PEARLS of Wisdom: Becoming a Millionaire FAST!

[vc_section][vc_row][vc_column][vc_column_text]In 2016 Warren Buffett made $12B. That’s $32,876,712 a day. Every minute of his day, awake or sleeping, he made $22,831.

In the eight seconds it took you to read the first line, he added $3,044 to his net worth. I’m talking about Warren Buffett, and today I want to hammer home some of his key insights.

Think deeply about them, and act on them as well.

His humble beginnings trace back to his employment under value investing expert Benjamin Graham.

There are many hundreds of Warren Buffett quotes to choose from when looking for guidance in the area of value investing. I’ve compiled key quotes that really get to the heart of the matter and deliver sound, long-lasting advice for anyone looking to generate solid, consistent returns over time.

1. “Nothing sedates rationality like large doses of effortless money.”

This is another way of saying not to confuse brains with a bull market. Howard Marks, one of my favorite investors and a billionaire in his own right, stresses this to his clients as well. His fund wants to make good returns in a good market (like everyone else), but it wants to also make big money in bear markets, when others lose massive amounts.

The lesson here is to make sure you don’t start buying into your own brilliance, as Donald Trump did in the 1980s, a state of mind that bankrupted him.

2. “What the wise do in the beginning, fools do in the end.”

It’s better to exercise caution in the beginning than to take preventive measures only after a massive capital loss. The message here is one of critical importance, and it relates to your life in all regards, not just investing.

Buffett advises you to be skeptical at all times, research deeply, and get to the bottom line, not jump head first. He wants you to take baby steps, which brings us to his next suggestion.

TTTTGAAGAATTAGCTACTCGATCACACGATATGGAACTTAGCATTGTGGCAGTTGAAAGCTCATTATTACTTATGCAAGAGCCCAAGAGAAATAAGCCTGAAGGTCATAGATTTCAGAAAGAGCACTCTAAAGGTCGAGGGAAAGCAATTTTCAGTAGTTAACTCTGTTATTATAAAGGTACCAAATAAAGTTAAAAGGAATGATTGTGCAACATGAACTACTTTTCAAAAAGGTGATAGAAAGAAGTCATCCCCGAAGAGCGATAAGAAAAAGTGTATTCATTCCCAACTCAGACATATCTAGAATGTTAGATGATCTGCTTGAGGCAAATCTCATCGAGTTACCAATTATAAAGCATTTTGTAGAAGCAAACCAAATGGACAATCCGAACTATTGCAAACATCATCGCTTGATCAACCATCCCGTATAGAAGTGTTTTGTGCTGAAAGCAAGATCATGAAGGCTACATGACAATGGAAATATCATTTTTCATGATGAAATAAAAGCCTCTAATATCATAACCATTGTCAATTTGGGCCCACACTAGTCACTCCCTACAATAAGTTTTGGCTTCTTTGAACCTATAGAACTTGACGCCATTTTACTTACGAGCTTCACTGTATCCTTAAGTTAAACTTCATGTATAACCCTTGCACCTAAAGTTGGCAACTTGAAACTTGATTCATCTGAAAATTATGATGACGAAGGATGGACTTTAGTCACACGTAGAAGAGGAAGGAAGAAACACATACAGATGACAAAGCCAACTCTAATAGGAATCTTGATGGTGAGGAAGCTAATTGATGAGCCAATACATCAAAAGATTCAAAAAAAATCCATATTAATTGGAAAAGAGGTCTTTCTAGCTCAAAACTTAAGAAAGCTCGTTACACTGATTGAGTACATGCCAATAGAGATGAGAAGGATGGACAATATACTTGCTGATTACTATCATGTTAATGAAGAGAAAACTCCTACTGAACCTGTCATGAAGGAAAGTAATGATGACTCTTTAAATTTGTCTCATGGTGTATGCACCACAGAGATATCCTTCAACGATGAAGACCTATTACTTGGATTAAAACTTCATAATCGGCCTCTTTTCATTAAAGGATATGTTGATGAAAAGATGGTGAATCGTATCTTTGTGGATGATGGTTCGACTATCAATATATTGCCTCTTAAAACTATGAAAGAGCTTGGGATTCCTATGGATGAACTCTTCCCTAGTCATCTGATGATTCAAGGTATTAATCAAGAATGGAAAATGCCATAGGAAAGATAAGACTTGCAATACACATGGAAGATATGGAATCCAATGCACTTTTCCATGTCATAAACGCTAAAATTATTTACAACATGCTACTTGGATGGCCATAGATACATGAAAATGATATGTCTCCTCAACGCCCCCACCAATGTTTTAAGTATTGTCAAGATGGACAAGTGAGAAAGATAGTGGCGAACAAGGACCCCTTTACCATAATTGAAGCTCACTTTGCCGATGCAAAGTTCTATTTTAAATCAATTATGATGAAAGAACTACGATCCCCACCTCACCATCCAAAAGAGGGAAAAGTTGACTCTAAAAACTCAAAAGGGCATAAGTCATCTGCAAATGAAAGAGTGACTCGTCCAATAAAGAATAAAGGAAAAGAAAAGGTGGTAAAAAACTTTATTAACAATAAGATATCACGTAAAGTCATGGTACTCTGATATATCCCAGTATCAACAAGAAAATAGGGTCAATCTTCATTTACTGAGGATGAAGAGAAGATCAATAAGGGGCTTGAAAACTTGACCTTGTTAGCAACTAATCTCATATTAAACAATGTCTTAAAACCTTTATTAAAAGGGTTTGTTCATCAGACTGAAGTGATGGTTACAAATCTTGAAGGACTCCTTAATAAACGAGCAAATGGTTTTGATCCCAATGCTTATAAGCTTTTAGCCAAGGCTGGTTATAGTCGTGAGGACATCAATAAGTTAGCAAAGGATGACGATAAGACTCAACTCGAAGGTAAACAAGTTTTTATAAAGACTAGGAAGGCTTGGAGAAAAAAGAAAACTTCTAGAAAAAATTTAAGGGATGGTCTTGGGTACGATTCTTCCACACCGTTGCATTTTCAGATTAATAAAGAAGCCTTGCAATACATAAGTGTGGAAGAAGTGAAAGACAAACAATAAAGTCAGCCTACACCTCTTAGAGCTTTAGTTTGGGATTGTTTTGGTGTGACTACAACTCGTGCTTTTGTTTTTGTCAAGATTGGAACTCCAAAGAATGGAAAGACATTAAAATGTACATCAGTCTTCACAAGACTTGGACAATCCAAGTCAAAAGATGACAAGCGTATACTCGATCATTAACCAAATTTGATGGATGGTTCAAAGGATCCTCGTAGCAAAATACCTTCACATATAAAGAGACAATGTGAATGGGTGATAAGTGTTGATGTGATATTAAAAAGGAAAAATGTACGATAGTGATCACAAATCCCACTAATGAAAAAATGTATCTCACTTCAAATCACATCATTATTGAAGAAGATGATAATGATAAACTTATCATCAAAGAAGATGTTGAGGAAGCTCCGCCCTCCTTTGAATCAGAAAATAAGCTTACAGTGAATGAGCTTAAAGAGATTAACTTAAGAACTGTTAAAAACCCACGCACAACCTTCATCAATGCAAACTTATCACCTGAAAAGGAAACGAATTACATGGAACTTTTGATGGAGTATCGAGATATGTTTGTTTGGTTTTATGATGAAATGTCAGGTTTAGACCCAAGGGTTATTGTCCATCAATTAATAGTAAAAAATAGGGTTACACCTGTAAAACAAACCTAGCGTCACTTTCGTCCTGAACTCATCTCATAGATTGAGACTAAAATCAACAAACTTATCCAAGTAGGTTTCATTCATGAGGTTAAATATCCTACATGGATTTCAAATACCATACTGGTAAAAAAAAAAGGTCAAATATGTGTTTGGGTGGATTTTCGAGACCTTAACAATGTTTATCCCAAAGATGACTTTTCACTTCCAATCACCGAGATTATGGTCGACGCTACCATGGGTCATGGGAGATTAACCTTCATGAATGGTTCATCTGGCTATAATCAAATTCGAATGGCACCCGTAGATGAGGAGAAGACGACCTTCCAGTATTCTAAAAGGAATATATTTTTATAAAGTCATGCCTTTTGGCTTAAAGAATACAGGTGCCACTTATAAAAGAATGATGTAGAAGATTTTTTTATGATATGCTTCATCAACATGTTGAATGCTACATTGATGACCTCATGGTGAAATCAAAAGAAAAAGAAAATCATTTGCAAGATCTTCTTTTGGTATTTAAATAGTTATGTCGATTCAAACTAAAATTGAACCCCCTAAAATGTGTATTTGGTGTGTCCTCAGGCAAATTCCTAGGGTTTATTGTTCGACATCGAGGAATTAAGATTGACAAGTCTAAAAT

3. “I don’t look to jump over 7-foot bars: I look around for 1-foot bars that I can step over.”

Goals should be attainable and proportionate to one’s account size. Buffett is teaching you the power of saying “NO” to most offers. When you manage $300B, like he does, the world is your oyster, yet you will never reach the pinnacle of success by trying to do it all.

4. “If you’ve been playing poker for half an hour and you still don’t know who the patsy is, you’re the patsy.”

I love this one because people have the tendency to believe that things will work out when they attempt to accomplish what is too difficult for them – they can’t resist the temptation, and it comes at a great cost.

5.  “I try to buy stock in businesses that are so wonderful that an idiot can run them because sooner or later, one will.”

Even the oldest and most well-regarded companies can run into trouble due to leadership issues. General Electric provides a lesson in questionable leadership with Jeff Immelt, who resigned as CEO in 2017:[/vc_column_text][vc_single_image image=”17475″ img_size=”full” alignment=”center”][vc_column_text]

Courtesy of

6. “Culture, more than rule books, determines how an organization behaves.”

This is one I believe in most since I’ve built businesses from the ground up.

A constructive culture inspires all employees to treat the business as if they own it and every customer as if they are king.

7.  “The most important quality for an investor is temperament, not intellect.”

It’s interesting to consider that the smartest person isn’t necessarily the best investor. 

It takes the right temperament, not intellect, to ride out the dips. Over the past 30 years, Buffett has made billions holding Coca-Cola shares, which have dropped by 30% or more multiple times. Discipline, not intellect, has allowed Buffett to hold through thick and thin.

8. “You need a temperament that neither derives great pleasure from being with the crowd or against the crowd.”

This is important: don’t enjoy others agreeing with you, but don’t be a contrarian for the sake of going against the trend.

9. “The time to get interested is when no one else is.”

Remember this because when Buffett began buying insurance stocks, he was just about the only one.

Buying low provides a margin of safety, which is the cornerstone of value investing.

There are many things Buffett has done that I completely disagree with, but when it comes to these nine quotes, I couldn’t be more aligned with him.[/vc_column_text][vc_column_text]Best Regards,

Tom Beck
Research Partner,

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